Two shipper and trucking groups are merging to marshal their efforts to raise heavy truck weight limits to 97,000 pounds through legislative action on Capitol Hill.
Americans for Safe & Efficient Transportation is joining the Coalition for Transportation Productivity, delivering about 40 new members to the CTP.
With ASET in its fold, the CTP will have more than 160 shippers and allied associations as members, including manufacturers such as Archer Daniels Midland, Kraft Foods, Georgia Pacific, Owens Corning and American Gypsum.
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ASET and the CTP will combine management, with CTP's John Runyan remaining as executive director. ASET's long-time executive director Jake Jacoby will leave the organization to join the Truck Renting & Leasing Association as vice president.
Both groups support the Safe and Efficient Transportation Act, which would thaw a freeze on heavy truck size and weight limits Congress enacted in 1991.
"Our united effort, combined with strong bipartisan support in the House and Senate, positions SETA to finally move forward in the next Congress," said Walter Bay, Chairman of ASET and President and CEO of Tandem Transport.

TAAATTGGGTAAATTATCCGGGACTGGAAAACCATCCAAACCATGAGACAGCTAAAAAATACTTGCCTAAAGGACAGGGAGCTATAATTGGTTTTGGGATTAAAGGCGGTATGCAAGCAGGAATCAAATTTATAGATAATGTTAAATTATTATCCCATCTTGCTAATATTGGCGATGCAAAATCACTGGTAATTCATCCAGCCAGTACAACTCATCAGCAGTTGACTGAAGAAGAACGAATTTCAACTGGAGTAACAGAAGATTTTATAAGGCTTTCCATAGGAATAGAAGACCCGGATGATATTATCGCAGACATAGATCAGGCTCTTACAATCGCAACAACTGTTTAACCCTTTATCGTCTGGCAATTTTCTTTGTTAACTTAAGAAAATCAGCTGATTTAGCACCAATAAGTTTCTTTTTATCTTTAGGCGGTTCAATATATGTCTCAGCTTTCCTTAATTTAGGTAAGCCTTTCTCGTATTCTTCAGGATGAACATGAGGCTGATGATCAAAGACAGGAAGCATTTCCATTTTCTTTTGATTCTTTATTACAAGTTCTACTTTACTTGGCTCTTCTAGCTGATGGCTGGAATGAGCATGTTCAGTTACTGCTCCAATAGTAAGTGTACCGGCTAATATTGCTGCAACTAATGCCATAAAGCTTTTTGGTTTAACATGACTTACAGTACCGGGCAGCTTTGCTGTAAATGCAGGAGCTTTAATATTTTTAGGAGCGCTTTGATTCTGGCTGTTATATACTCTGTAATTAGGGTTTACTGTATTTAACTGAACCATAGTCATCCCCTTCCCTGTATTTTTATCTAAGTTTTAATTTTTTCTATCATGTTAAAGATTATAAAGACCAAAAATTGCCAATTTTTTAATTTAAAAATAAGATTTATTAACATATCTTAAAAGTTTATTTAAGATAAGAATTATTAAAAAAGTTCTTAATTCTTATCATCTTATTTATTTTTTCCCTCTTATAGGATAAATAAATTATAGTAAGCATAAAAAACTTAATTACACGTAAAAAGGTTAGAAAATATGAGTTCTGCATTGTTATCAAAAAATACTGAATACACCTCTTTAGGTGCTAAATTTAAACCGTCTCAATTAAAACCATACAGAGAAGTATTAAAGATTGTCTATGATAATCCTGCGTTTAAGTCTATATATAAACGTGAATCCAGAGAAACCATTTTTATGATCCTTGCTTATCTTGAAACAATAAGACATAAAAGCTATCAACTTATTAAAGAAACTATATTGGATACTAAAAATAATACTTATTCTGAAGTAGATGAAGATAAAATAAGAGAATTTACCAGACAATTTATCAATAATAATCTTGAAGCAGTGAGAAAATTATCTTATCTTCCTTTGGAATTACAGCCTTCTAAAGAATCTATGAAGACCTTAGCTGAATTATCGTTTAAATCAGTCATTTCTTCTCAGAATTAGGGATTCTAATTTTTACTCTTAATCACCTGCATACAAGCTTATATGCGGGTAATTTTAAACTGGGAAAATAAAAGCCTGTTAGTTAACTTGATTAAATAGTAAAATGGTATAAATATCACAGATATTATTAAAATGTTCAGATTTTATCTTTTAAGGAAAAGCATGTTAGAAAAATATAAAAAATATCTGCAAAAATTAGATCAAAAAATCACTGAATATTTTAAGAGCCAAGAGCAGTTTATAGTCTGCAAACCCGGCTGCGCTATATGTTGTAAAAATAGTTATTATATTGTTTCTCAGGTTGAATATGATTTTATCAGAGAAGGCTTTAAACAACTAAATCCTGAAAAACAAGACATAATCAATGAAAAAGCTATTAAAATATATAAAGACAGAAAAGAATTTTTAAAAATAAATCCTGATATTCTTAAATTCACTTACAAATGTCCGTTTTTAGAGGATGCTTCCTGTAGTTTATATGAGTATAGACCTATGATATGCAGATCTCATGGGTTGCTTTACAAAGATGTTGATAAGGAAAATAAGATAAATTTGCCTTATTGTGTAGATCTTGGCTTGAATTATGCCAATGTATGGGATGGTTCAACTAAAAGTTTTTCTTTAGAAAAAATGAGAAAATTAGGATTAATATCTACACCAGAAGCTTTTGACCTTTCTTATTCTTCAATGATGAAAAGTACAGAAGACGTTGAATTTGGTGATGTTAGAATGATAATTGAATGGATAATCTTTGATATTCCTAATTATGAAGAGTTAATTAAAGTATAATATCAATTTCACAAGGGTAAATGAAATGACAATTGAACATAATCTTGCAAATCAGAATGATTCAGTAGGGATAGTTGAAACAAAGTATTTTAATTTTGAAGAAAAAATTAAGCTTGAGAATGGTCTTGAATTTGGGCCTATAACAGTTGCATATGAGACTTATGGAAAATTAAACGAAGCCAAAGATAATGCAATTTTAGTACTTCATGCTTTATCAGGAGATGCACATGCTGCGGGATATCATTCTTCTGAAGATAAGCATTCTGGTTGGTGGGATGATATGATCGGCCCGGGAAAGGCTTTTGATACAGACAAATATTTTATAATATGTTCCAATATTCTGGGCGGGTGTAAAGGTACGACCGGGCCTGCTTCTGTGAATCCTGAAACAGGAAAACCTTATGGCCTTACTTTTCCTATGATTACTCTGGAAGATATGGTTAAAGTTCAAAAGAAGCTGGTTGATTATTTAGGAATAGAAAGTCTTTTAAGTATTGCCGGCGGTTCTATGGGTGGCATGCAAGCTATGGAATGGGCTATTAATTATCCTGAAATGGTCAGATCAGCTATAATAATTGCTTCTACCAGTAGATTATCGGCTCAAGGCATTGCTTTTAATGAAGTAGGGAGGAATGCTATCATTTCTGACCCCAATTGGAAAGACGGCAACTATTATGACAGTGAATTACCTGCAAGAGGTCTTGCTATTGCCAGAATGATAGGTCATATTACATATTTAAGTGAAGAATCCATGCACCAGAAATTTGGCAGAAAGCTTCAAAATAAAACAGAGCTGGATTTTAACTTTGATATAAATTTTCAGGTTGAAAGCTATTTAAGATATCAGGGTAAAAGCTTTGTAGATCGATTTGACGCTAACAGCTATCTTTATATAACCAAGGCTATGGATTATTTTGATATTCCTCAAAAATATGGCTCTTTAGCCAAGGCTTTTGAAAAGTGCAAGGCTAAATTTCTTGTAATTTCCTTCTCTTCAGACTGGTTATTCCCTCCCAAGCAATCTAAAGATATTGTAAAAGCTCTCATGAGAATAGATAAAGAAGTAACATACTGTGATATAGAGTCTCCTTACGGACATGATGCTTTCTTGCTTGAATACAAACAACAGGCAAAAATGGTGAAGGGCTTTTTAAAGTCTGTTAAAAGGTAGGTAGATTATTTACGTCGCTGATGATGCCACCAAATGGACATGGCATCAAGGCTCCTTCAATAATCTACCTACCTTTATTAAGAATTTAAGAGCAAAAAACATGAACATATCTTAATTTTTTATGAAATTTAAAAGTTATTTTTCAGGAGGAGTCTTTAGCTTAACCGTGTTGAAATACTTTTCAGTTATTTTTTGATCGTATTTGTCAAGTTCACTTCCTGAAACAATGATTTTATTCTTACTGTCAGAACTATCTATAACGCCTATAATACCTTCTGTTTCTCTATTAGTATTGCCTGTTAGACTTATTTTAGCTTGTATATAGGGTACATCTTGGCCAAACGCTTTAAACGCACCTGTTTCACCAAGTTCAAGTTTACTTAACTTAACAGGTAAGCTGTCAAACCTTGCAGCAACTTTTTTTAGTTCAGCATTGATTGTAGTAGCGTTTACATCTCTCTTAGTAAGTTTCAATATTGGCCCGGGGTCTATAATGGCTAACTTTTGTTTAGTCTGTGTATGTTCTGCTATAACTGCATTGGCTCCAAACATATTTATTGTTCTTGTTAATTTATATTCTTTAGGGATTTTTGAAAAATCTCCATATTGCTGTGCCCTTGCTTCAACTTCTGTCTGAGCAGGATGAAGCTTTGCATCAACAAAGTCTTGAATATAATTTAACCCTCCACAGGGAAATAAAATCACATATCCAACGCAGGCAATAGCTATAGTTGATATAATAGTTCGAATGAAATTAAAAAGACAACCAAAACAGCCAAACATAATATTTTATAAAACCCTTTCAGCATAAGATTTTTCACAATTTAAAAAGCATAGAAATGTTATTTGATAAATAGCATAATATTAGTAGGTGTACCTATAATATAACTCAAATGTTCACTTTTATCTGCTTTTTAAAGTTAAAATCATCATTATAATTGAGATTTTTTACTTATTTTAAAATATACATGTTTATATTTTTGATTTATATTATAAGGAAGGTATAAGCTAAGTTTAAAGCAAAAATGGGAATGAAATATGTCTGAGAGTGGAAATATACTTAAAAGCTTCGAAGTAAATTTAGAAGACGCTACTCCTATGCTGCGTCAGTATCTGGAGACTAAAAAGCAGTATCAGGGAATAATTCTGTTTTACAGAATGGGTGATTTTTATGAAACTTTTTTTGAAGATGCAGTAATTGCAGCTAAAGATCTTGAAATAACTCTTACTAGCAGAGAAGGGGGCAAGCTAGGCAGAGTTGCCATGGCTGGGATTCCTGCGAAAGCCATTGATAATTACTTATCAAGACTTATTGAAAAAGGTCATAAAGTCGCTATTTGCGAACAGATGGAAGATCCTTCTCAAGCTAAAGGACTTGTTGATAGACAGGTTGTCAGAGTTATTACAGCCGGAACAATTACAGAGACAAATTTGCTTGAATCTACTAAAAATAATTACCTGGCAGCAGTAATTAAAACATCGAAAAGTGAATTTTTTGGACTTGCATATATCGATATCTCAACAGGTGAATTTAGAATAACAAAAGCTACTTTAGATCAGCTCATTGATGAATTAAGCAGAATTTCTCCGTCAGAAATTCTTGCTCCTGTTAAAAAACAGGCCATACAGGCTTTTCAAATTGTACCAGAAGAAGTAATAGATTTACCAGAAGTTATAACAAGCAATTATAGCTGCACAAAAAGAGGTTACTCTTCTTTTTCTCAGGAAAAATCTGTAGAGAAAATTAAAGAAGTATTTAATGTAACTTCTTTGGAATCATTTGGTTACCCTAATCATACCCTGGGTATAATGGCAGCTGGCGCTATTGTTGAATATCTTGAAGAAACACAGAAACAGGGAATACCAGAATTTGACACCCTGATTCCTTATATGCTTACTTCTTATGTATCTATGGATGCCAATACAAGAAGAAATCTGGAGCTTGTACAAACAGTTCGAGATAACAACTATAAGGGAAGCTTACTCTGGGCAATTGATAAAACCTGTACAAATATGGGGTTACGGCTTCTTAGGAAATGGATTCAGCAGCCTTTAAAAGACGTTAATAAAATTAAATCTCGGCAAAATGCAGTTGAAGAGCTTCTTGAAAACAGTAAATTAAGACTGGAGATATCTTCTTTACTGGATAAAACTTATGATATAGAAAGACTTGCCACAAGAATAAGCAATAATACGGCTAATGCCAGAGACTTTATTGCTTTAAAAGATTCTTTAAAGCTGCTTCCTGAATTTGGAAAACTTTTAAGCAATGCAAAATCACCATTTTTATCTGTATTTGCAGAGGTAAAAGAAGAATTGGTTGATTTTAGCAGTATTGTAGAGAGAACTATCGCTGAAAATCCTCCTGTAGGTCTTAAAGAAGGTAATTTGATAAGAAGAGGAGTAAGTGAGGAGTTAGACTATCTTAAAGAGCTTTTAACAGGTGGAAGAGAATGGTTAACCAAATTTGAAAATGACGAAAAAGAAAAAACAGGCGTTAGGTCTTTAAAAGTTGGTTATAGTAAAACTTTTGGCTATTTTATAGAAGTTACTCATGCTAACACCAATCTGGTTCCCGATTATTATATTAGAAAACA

SETA, introduced in both the House and Senate, would allow states to raise the weight limit to 97,000 pounds for trucks with six axles rather than five.
But the bill faces a steep uphill haul. Highway safety advocates oppose lifting the 80,000-pound weight limit for tractor-trailers, fearing it would lead to more crashes.
Concerned about the cost of potential road damage and safety issues, some local governments also oppose allowing heavier or longer trucks on highways.
The National Association of Counties passed a resolution opposing any attempt to lift truck weight or length limits at its annual conference in August.
"NaCo strongly opposes any legislation that seeks to increase truck size or weight beyond the capacity of our current road systems," NaCo President Glen Whitley said.
Past efforts to raise truck weight limits have failed, but manufacturers, retailers and truckers are renewing their bid, claiming bigger trucks can be "greener" trucks.
The CTP claims raising the weight limit by 17,000 pounds would allow shippers to reduce the number of trucks needed to ship goods by filling trailers more efficiently.
Bigger but fewer trucks would also consume less fuel and produce fewer emissions, the CTP says, and would result in fewer miles traveled for each ton shipped.
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